formerly "The View From Up Here"

Formerly titled "The View From Up Here" this column began in the Liberty Gazette June 26, 2007.

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January 10, 2017 Return to Superstitions

The Liberty Gazette
January 10, 2017
Ely Air Lines
By Mike Ely and Linda Street-Ely

Mike: Endless, the view: To the north, under a thick blanket of white, stands Humphreys Peak, the highest natural point in Arizona. Numerous multi-colored ranges intrude in the distance between the peak and me. In the opposite direction the brooding silhouette of the cloud-capped Santa Rita Mountains outline the horizon south of Tucson. In front of me, the Superstition Mountains, my old stomping grounds. They look as if someone dusted their broken spires with powdered sugar. Below me, the Star of the Desert, barren and broken rock thrust upward from the desert floor. These are my Estrella Mountains.

Timeless, the last time I flew a glider I took my friend Mike Johnston for his first sailplane flying experience more than 17 years ago in this same Schweizer 2-33 now, again, keeping me aloft.

A commercial glider license was added to my pilot certifications back in 1998 to inject a different element into my flying skills and enjoyment. Once I became proficient flying from the rear seat, I could share these spectacular views with friends and family members. My career has moved me around so soaring was shelved, pushed down on the priority list, for a while. The years have intervened but periodically the itch returns. With my flight instructor certificate approaching its expiration date and work typically slow this time of year I’d have time to renew by adding a glider instructor rating. Hopefully the years have not eroded my skills.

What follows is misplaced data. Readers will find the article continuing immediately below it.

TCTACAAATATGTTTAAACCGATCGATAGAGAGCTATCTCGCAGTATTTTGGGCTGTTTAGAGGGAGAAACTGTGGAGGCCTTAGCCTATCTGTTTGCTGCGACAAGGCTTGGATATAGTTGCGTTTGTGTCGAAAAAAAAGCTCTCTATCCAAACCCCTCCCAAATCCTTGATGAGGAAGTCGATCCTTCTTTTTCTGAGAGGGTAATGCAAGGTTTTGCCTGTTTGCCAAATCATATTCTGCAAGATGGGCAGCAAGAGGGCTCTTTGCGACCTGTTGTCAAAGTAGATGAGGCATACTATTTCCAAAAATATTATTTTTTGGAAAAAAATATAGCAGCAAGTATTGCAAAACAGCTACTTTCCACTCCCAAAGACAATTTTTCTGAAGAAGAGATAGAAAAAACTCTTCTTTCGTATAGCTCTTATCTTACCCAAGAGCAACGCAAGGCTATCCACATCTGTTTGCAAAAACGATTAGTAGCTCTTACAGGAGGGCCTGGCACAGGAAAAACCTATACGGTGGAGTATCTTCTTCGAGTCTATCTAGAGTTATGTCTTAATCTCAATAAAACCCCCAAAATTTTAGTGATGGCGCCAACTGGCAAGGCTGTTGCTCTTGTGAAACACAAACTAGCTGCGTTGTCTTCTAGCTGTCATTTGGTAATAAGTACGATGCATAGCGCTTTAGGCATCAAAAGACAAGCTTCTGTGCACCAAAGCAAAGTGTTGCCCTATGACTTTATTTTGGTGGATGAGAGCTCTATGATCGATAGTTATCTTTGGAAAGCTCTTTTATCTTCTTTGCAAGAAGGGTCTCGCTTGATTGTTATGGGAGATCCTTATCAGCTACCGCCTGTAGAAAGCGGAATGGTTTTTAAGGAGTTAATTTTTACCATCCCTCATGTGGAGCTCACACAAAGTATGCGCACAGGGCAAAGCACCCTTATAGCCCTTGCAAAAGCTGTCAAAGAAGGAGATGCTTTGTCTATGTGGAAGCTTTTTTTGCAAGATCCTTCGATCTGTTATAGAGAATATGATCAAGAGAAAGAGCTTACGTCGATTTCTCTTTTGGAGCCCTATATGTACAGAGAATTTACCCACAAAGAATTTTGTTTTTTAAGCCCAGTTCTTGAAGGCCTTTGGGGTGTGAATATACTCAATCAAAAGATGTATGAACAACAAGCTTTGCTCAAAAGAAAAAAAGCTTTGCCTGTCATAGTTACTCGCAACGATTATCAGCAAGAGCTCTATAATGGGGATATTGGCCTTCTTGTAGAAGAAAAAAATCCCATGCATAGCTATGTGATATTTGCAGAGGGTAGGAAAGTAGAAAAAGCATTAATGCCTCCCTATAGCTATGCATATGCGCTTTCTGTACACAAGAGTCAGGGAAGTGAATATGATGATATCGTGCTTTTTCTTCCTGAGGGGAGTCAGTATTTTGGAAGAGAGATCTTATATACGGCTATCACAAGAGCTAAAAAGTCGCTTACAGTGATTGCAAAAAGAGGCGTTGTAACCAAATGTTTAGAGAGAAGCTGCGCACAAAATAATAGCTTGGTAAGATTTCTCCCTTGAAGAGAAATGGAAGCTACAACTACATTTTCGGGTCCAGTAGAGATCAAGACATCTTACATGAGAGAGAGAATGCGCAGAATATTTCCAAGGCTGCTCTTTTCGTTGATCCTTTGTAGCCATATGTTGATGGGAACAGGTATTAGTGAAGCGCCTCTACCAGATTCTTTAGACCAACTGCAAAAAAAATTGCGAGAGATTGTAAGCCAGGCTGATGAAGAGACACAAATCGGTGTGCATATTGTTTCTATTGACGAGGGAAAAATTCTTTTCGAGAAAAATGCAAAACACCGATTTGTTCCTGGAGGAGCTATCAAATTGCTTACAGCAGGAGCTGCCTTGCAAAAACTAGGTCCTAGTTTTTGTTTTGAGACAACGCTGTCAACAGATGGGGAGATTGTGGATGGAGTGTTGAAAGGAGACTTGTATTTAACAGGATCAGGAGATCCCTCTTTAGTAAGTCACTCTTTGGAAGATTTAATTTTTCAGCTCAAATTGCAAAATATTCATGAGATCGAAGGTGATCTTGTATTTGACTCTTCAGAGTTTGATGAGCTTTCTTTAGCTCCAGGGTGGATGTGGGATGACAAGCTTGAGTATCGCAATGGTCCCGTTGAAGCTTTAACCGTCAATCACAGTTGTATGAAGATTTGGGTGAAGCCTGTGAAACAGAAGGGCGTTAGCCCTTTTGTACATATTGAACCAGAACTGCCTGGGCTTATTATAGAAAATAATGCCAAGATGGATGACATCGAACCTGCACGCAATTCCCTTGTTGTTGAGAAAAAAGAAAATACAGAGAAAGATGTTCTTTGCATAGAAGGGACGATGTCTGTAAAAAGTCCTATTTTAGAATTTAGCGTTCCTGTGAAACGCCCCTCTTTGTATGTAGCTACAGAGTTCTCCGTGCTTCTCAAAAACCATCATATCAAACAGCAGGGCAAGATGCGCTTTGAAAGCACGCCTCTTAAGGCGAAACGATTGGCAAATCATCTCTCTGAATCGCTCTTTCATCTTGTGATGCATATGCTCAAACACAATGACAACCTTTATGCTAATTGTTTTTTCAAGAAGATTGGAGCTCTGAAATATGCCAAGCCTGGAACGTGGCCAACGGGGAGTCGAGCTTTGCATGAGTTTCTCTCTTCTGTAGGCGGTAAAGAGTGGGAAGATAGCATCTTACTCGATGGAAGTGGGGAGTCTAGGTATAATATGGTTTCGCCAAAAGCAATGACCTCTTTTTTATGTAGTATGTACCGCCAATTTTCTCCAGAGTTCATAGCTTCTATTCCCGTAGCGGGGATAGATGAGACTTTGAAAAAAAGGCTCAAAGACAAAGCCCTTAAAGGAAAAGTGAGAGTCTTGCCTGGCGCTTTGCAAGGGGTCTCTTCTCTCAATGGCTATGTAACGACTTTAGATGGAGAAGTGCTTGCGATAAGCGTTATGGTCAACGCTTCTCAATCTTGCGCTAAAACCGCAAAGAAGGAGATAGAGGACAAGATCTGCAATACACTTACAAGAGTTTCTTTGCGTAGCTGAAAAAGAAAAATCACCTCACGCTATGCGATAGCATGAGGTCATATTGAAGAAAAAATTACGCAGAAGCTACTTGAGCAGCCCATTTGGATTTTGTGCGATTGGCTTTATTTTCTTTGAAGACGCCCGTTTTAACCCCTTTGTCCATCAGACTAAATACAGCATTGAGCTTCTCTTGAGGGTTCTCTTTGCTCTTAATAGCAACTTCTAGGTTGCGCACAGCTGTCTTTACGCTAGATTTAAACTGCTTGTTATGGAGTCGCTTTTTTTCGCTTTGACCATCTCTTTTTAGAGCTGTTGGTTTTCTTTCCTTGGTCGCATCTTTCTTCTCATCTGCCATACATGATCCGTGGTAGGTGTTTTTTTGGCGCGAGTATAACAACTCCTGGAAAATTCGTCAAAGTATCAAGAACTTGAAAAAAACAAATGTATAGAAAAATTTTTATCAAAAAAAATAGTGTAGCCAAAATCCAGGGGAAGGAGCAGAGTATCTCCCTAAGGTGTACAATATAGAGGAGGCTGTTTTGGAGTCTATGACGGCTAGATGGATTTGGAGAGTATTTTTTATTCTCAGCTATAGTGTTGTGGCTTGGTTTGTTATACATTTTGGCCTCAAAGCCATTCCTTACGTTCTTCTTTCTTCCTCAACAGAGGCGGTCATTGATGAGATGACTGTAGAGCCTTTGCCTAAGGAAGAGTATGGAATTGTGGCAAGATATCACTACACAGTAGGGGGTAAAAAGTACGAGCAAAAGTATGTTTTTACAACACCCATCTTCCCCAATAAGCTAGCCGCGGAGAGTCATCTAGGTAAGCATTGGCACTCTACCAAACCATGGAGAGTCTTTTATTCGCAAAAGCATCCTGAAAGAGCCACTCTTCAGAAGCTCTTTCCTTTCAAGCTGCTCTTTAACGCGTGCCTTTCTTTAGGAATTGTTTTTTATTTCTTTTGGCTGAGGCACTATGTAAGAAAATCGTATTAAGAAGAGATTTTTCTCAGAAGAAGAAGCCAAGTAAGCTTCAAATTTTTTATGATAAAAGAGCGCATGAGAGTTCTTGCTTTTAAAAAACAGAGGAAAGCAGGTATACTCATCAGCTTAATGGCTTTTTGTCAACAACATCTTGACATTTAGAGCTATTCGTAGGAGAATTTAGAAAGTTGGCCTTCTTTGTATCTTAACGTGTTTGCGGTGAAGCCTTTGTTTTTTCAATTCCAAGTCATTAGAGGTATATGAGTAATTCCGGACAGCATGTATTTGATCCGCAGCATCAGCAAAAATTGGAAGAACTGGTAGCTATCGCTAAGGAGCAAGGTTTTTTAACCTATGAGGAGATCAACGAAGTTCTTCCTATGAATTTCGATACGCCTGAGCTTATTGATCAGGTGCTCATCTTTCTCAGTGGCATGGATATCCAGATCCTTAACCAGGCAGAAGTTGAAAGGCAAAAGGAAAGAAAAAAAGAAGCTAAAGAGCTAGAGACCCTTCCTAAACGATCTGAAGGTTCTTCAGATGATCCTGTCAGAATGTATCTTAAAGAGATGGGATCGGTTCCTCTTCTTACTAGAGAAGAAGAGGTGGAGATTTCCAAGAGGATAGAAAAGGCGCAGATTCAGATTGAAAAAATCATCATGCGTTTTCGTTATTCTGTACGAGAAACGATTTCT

First flight, I’m strapped into the front seat with instructor Bruce Waddell seated behind me. He is skeptical about my being able to pull this off, becoming current in gliders after such a long layoff period, and being able to teach soaring, all within in a week. I feel the tug as the tow plane pulls us down the runway. A gust of wind catches us from the side; instinctively my brain transmits control inputs to counter the forces. Airborne, everything comes back more quickly than either of us anticipated, requiring little effort on my part to remain in position behind the Piper Pawnee at the leading end of the rope. Once we reach sufficient altitude I detach our end of the tow rope and execute some basic maneuvers followed by a precision landing. On the second flight I fly from the rear seat, this time acting as instructor. I demonstrate to Bruce several flight maneuvers. Smiling and shaking his head he tells me to land, let him out, and make some solo flights.

Alone aloft, the passing air produces a low hiss and it’s as though the glider whispers to me. Though I’m ever vigilant watching for other aircraft and searching for updrafts to keep me flying longer, I have time to absorb the experience through all my senses. I truly love this. I reflect on this aircraft and my friend Mike. Our friendship began when I started training him in a Piper Navajo on a freight run flying between Albuquerque and Phoenix more than 30 years ago. Our flying careers took different courses; he took the airline route as I continued in cargo, then international corporate flying and teaching. He eventually became a captain with a major airline. On one of his layover days in Phoenix I introduced him to soaring. I wish Mike knew I was soaring again but he recently took his final flight. I hold dear the image of his grin as we gracefully circled above God’s creation.

Linda: The day we arrived, instructor Bruce laughed, “It’s been nearly 20 years since you’ve been in a glider, and you think you’re going to earn your glider instructor rating in a week? Well, we’ll see.” I never had a doubt. You know who’s laughing now – the proud wife.

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